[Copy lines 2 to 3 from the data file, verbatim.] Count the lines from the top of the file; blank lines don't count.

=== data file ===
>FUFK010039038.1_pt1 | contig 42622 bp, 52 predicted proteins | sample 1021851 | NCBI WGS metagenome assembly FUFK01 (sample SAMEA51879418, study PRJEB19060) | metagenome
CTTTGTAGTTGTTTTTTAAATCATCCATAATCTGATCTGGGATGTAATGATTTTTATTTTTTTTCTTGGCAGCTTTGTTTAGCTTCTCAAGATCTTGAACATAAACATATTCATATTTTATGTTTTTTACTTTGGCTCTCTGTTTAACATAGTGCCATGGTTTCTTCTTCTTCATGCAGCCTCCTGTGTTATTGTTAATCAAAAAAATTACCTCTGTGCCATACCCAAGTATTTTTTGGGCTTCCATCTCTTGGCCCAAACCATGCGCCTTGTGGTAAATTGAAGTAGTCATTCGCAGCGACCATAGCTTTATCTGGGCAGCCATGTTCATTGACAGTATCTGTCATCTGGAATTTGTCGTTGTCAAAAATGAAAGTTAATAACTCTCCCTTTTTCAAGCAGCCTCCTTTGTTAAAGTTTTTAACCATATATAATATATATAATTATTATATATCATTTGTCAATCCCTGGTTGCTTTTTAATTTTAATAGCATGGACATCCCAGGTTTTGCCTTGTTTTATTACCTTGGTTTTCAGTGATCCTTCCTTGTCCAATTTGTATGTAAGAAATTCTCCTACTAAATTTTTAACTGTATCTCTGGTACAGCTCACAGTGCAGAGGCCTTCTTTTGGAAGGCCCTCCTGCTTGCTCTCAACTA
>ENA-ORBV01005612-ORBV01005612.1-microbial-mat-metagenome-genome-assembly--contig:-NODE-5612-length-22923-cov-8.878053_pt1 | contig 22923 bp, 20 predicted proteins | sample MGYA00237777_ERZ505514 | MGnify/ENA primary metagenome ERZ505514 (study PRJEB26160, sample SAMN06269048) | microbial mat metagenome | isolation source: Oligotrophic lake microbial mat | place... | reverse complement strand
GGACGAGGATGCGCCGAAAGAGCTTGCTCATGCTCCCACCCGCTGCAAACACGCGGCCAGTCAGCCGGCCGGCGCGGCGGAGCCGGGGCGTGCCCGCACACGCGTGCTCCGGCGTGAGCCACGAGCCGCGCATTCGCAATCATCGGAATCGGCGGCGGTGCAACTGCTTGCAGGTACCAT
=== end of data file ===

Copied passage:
CTTTGTAGTTGTTTTTTAAATCATCCATAATCTGATCTGGGATGTAATGATTTTTATTTTTTTTCTTGGCAGCTTTGTTTAGCTTCTCAAGATCTTGAACATAAACATATTCATATTTTATGTTTTTTACTTTGGCTCTCTGTTTAACATAGTGCCATGGTTTCTTCTTCTTCATGCAGCCTCCTGTGTTATTGTTAATCAAAAAAATTACCTCTGTGCCATACCCAAGTATTTTTTGGGCTTCCATCTCTTGGCCCAAACCATGCGCCTTGTGGTAAATTGAAGTAGTCATTCGCAGCGACCATAGCTTTATCTGGGCAGCCATGTTCATTGACAGTATCTGTCATCTGGAATTTGTCGTTGTCAAAAATGAAAGTTAATAACTCTCCCTTTTTCAAGCAGCCTCCTTTGTTAAAGTTTTTAACCATATATAATATATATAATTATTATATATCATTTGTCAATCCCTGGTTGCTTTTTAATTTTAATAGCATGGACATCCCAGGTTTTGCCTTGTTTTATTACCTTGGTTTTCAGTGATCCTTCCTTGTCCAATTTGTATGTAAGAAATTCTCCTACTAAATTTTTAACTGTATCTCTGGTACAGCTCACAGTGCAGAGGCCTTCTTTTGGAAGGCCCTCCTGCTTGCTCTCAACTA
>ENA-ORBV01005612-ORBV01005612.1-microbial-mat-metagenome-genome-assembly--contig:-NODE-5612-length-22923-cov-8.878053_pt1 | contig 22923 bp, 20 predicted proteins | sample MGYA00237777_ERZ505514 | MGnify/ENA primary metagenome ERZ505514 (study PRJEB26160, sample SAMN06269048) | microbial mat metagenome | isolation source: Oligotrophic lake microbial mat | place... | reverse complement strand